Marcel Proust is a master when it comes to describing man’s inner psychological world; he puts into words all the things people feel, but could never define or elaborate by themselves. So, he has this amazing ability to express his thoughts in a descriptive manner, and you often find yourself reading and gasping with enthusiasm saying – that’s it!
This 19th century French author is best known for his monumental novel In Search of Lost Time, but he is also a great thinker and we may even say – a philosopher. For this Saturday’s reading, we have prepared for you a review of his book of essays, and also a few interviews Proust gave (among them the famous Proust Questionnaire).
In his essay, On reading, Proust discusses the aesthetic enjoyment reading provides, but also the exploration of memory and personal development through the act of reading. He talks about all the little things life consists of, those tiny fragments of time, and how the way we remember them – is almost magical.
Proust has discussed, on several occasions, how fragrances are the most powerful time portals for us. If we deliberately try to remember something from the past, we will – but in a broken mirror.
Our present has shaped our perspective of the past. But, if we remember something spontaneously, if our memory is triggered by a scent, then we will get a more accurate image of the past. In this sense, the songs we listened to, the books we read, the streets we walked, all of those play an important part as triggers, in re-creating the past. In the referenced essay, Proust says:
Books we read… If we flip through them today, we may experience them as some sort of preserved calendars that are guarding the way we were, and on their pages we will find some reflections of the places we once were, and the ponds that are now gone.
Time and the mysteries it holds, how it affects us, how it shapes who we are – those are some of the main themes for Proust.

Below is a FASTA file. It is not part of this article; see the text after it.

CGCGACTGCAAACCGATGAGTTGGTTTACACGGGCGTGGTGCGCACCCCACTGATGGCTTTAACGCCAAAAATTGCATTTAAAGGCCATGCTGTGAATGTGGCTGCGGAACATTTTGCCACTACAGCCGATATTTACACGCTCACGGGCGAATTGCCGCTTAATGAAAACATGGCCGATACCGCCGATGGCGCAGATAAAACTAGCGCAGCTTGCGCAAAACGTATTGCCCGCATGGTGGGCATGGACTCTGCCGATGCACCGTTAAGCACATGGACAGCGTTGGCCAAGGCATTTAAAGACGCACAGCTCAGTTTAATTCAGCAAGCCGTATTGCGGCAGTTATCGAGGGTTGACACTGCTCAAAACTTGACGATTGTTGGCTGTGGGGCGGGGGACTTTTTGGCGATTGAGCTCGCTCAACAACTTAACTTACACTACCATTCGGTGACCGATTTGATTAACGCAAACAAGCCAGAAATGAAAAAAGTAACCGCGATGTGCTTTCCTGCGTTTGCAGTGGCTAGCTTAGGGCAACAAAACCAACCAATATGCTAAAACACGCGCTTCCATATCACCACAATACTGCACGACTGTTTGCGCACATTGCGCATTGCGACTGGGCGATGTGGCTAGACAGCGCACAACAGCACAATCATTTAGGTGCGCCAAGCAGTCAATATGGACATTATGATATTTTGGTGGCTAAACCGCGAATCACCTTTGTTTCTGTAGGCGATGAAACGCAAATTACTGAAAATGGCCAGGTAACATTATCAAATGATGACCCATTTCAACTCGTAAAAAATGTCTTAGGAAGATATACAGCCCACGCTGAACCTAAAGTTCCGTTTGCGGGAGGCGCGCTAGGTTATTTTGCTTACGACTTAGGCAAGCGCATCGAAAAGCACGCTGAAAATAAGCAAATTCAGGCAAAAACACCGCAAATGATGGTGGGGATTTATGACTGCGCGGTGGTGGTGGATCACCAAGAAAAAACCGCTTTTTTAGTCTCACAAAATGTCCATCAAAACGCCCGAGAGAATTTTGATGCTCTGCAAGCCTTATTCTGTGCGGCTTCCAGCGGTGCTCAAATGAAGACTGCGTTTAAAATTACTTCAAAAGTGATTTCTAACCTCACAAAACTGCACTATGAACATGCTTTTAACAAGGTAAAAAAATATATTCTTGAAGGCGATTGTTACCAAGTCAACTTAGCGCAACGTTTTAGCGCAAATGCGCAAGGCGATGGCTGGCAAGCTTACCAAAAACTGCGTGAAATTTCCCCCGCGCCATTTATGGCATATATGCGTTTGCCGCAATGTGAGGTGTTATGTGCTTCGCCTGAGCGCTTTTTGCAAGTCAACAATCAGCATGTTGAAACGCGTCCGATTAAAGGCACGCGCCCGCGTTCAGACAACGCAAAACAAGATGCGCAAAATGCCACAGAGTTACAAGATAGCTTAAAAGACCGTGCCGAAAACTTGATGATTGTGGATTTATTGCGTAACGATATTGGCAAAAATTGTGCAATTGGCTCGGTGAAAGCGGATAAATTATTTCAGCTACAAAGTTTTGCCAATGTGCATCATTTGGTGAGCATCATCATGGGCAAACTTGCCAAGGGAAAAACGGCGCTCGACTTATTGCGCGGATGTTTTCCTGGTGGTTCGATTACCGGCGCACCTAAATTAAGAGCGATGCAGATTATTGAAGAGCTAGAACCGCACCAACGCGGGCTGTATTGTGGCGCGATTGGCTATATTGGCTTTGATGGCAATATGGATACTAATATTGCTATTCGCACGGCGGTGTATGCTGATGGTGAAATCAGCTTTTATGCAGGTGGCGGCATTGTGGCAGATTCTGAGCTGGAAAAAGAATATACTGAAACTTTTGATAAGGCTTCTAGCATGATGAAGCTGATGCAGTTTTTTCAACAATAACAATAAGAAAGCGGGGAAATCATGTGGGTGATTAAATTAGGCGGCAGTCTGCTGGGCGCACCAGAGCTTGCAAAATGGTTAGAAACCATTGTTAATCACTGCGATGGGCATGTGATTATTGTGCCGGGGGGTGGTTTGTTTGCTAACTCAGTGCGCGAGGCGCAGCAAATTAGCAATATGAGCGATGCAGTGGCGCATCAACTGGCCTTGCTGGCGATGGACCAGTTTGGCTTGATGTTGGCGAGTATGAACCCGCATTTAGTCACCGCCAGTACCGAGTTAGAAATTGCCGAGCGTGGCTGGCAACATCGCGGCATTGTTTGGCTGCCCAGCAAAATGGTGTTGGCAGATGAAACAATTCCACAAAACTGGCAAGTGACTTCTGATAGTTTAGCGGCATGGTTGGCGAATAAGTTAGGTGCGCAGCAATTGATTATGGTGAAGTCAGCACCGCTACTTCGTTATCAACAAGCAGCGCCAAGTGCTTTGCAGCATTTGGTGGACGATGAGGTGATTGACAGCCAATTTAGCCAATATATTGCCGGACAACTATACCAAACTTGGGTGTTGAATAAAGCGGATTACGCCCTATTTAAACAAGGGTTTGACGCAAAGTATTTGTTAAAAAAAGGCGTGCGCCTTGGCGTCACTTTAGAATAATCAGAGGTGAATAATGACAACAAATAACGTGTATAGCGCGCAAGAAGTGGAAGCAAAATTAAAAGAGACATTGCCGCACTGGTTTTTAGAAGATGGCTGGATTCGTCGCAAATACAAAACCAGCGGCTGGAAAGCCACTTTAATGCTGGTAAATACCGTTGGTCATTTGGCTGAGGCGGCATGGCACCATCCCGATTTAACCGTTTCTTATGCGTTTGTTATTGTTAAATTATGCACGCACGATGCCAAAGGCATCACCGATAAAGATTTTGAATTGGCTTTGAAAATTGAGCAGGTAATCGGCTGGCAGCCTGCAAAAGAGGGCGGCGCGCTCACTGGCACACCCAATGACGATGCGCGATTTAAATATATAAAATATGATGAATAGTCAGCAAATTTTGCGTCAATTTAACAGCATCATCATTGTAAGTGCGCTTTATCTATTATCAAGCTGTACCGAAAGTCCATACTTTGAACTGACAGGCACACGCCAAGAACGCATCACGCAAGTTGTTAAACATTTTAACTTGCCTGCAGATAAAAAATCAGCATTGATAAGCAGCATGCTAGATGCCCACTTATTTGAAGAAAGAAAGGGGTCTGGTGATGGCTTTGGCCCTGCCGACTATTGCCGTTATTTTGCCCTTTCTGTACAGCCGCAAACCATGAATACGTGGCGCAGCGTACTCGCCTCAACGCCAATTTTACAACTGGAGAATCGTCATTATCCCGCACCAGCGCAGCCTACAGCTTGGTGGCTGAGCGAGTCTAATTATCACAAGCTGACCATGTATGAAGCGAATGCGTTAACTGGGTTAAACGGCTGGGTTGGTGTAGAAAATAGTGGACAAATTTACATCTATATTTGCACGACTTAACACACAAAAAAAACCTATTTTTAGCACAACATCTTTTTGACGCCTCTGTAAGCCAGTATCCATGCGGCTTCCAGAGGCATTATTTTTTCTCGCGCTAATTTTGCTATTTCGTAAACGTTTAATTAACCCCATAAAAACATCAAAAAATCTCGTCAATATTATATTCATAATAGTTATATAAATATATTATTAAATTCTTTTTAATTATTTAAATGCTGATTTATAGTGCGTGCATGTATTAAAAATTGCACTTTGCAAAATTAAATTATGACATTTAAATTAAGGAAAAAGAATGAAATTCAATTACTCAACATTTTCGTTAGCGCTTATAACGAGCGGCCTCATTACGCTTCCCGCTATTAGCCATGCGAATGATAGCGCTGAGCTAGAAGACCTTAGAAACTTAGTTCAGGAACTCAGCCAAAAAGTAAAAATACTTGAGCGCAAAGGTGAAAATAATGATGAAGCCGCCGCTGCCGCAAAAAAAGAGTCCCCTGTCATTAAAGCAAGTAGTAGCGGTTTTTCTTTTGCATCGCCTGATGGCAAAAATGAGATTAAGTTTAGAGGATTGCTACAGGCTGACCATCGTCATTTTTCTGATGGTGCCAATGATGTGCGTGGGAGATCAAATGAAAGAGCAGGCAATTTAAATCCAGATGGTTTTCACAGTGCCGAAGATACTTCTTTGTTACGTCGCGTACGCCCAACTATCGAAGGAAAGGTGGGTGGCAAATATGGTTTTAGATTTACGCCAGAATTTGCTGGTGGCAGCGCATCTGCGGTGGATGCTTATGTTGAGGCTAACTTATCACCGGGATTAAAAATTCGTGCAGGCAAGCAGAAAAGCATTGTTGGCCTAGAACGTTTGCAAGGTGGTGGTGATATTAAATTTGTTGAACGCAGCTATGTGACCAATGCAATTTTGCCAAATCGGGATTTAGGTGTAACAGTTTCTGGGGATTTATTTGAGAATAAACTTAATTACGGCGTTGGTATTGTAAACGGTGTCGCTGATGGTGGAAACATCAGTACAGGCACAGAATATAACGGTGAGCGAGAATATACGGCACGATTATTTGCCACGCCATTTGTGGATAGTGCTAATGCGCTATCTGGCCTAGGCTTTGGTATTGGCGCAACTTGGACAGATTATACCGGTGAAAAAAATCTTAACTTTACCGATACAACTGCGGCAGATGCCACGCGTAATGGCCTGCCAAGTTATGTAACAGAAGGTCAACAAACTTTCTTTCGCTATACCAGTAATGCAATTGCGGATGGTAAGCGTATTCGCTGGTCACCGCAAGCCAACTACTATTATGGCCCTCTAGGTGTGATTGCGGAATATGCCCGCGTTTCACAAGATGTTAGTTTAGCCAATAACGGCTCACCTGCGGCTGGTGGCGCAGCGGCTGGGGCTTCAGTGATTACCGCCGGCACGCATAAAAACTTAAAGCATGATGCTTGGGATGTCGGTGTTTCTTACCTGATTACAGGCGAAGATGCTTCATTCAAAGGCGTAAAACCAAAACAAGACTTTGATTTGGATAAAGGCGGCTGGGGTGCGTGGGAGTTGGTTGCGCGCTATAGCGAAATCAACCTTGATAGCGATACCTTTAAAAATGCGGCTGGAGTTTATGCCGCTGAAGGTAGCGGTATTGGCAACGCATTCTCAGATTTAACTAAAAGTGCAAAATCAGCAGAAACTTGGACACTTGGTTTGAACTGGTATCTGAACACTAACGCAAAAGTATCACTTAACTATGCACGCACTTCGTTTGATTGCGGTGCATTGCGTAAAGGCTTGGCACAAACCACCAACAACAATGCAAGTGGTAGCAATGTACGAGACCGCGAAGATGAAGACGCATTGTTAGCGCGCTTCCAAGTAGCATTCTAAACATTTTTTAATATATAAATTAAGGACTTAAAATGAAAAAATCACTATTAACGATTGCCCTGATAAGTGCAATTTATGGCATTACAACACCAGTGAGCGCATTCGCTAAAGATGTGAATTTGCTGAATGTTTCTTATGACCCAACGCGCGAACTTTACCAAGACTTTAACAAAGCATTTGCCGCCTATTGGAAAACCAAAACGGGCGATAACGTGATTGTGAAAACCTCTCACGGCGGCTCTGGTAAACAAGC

In another essay, On literary creation, Proust shares his thoughts about the identity of a writer. A writer is a regular person: he has his ups and downs, he has his everyday life, he buys groceries, he travels, he needs vacations and he needs his alone time. But, what makes him different from others – is his gift of creation. In his times of inspiration, he creates words, giving his thoughts real shape that can be recognized by others. A writer may go through some difficult psychological states:
Insomnia, doubts, comparing himself to other masters of literature, self-doubt, spending time on things that don’t require his genius, commiting too much to earthly things…
But, as he mentions in the essay, The power of a novelist:
Facing a novelist and his work, we always feel like slaves facing a ruler: he can set us free with just one word.
Proust opened a great theme here, the one about the power of words and the power of literature. We can read a novel that has an overall sad or tragic tone, but it can make us happy, and in that power lies its magic.
Proust also gave us his thoughts about the meaning of one literary piece: it does not necessarily need to conform to only one, universal message, composed by the author. A novel is layered, and it can have several meanings. That is where the reader steps in! The meaning of one work lies in the interpretation of a reader. Proust says: